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    March 27
    Professor Carol Campbell discusses teacher learning and leadership in today's changing world with Anthony Mackay
    Tune in with OISE Professor Carol Campbell and Anthony Mackay, President and CEO the National Center on Education and the Economy, who discuss Ontario's Teaching Learning and Leadership Program (TLLP) and the role it plays in promoting knowledge exchange and innovative teaching practices. Watch now.
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    March 27
    Natural Curiosity enhances inquiry-based learning with Indigenous perspectives
    Since its first edition published in 2011, Natural Curiosity stood out as a trusted source for educators in developing inquiry-based learning in Canada. But, when it began working with Indigenous Peoples to integrate Indigenous perspectives into its program, it went even further. This is their story. Read more.
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    March 20
    'I am grateful for the OISE community's resilience': OISE Dean's message on COVID-19
    Amidst the ongoing coronavirus pandemic, OISE Dean Glen Jones has created a short video to address the state of affairs at OISE - and to show his gratitude for the community's resilience in this difficult time. Watch now.
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    March 16
    How to talk to children about coronavirus: Professor Cassie Brownell shares advice
    Professor Cassie Brownell offers advice on how to talk to children about coronavirus. "I think we need to create a really open space where we can talk about the facts, correct misinformation and be honest." Read more in Global News.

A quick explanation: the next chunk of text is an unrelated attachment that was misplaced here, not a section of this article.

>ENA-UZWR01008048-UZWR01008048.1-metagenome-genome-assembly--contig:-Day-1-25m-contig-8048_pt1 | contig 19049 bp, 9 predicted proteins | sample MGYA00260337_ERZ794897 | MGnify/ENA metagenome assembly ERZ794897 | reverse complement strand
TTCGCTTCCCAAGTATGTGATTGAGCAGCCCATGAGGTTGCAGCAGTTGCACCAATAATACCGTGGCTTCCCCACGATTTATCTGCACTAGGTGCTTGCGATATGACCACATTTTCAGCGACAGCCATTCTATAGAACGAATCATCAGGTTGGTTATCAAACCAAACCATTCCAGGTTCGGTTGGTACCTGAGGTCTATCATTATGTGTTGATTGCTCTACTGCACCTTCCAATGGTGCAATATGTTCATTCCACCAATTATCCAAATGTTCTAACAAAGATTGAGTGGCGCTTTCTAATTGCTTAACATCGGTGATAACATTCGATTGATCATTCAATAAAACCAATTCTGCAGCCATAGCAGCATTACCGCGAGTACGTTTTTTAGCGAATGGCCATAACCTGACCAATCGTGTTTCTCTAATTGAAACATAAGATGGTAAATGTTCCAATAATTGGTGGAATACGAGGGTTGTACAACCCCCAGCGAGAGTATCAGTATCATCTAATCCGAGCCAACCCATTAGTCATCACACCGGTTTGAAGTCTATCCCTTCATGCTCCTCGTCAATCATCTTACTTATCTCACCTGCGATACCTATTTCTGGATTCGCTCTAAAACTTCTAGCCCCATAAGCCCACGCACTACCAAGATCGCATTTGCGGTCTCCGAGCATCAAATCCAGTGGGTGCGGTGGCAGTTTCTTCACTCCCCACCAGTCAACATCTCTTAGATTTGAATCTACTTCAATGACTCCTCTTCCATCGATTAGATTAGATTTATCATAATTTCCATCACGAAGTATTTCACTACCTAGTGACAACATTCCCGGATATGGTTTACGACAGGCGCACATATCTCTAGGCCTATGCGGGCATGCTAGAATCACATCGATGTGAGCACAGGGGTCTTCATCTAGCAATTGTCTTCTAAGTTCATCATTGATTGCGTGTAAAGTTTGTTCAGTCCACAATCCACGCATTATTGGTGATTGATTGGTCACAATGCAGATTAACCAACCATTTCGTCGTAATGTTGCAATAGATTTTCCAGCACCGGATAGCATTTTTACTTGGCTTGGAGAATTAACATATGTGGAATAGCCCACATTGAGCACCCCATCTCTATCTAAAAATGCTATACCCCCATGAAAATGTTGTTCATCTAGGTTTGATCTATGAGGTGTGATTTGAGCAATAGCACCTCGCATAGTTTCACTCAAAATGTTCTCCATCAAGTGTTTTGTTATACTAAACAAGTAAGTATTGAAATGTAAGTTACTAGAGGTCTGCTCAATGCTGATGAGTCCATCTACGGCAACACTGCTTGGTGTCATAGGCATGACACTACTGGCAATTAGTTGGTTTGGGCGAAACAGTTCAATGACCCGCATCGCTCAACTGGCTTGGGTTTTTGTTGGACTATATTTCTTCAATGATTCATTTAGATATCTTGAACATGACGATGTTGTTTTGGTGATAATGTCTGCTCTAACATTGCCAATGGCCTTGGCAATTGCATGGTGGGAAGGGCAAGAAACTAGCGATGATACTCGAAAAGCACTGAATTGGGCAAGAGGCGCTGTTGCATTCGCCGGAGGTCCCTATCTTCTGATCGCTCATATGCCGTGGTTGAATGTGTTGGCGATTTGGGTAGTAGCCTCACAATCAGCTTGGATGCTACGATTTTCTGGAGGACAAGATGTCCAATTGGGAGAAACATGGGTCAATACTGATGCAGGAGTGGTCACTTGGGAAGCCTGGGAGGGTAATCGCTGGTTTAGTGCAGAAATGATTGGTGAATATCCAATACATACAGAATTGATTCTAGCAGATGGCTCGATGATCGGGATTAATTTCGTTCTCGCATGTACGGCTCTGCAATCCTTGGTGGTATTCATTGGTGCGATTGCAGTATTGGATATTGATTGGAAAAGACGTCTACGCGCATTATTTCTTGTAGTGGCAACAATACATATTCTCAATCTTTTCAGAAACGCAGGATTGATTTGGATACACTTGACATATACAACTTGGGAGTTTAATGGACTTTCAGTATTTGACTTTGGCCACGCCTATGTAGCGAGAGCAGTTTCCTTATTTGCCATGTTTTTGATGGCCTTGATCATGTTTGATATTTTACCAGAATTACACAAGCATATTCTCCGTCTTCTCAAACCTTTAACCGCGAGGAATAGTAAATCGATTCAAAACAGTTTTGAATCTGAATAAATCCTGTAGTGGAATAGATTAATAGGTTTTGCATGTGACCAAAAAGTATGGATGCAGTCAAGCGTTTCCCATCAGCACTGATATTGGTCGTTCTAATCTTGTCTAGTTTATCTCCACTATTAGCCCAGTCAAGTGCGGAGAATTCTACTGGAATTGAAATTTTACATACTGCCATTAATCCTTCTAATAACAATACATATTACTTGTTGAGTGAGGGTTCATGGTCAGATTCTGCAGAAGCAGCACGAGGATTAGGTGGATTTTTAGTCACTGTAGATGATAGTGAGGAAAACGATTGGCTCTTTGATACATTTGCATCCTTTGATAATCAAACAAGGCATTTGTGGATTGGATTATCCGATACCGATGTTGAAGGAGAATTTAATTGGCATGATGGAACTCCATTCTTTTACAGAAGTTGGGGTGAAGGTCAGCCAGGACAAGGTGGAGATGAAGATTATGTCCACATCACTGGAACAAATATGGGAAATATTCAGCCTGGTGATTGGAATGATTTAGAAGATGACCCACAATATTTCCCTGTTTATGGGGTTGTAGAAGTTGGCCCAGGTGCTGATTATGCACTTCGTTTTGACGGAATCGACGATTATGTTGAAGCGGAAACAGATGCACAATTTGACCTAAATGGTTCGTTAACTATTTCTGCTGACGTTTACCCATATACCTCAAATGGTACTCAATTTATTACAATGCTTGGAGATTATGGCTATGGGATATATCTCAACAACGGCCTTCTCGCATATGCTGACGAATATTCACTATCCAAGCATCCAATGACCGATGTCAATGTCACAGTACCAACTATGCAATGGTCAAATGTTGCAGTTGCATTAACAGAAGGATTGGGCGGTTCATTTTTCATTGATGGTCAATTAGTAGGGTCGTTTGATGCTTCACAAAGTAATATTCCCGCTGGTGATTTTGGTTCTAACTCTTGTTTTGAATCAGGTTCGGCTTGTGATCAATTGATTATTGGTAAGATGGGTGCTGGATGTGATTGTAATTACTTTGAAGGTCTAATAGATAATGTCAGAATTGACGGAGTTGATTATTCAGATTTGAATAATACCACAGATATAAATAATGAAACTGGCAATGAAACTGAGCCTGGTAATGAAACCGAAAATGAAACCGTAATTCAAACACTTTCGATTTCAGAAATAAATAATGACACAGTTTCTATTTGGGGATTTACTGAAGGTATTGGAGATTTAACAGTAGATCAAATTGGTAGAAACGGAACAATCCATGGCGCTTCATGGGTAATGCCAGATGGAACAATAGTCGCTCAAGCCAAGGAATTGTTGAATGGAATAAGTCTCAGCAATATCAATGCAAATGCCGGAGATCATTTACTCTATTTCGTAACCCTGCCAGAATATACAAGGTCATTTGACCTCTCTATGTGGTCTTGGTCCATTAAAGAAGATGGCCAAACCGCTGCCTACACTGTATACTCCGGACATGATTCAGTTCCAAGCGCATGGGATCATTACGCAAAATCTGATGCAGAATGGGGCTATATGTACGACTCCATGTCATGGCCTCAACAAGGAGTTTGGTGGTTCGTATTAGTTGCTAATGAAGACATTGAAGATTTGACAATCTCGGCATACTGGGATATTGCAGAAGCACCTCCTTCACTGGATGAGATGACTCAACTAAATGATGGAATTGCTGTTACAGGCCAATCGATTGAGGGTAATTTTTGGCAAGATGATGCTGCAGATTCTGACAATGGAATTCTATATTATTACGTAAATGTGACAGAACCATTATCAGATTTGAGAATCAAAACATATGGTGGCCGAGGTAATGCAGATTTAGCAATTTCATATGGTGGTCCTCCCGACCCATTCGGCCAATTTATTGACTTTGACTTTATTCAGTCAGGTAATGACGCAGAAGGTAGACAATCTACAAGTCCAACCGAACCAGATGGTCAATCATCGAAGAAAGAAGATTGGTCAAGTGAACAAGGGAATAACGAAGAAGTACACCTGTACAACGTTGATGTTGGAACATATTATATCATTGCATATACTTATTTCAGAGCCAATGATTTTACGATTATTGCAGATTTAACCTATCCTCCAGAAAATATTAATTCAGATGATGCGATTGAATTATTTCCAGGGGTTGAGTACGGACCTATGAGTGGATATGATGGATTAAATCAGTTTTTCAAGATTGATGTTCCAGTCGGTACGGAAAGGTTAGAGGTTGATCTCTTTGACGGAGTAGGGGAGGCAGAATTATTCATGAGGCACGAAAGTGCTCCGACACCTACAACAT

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    March 13
    Important COVID-19 announcement from OISE Dean Glen Jones
    Please read this important COVID-19 announcement from OISE Dean Glen Jones regarding the cancellation of classes and events. Effective Monday, March 16, OISE classes will no longer be held in-person for the remainder of this academic term. OISE's Dr. Eric Jackman Institute of Child Study Lab School will be closed March 14 to April 5 in parallel with the recent decision to close public schools. Read more.
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    March 12
    'Lifting each other up with love': OISE honours Indigenous students with special ceremony
    Surrounded by friends, family and community, seven Indigenous students were honoured for their scholarly and community contributions at last month's Indigenous Graduate Student Celebration. The first of its kind at OISE, the celebration set out to recognize the unique challenges that Indigenous students face in post-secondary education - and, in light of this, help them feel part of a community that values them. Read about the special ceremony and what it meant for our honourees. Read more.
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    March 09
    Alum and co-founder Ceta Ramkhalawansingh celebrates 50 years of support at U of T's women and gender studies program
    OISE alum Ceta Ramkhalawansingh co-founded U of T's women and gender studies program half a century ago. Now, on the 50th anniversary of the first gender studies course at the University, she has created a new scholarship to support students in the program. Read more.
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    March 06
    OISE Alumni Association Doctoral Fellowship honours and supports PhD candidates who volunteer
    The OISE Alumni Association Doctoral Fellowship is a $10,000 award - generously established by the OISE Alumni Association - that honours and supports PhD candidates who volunteer within the association and broader OISE community. The deadline for students to apply is April 30, 2020. Read more.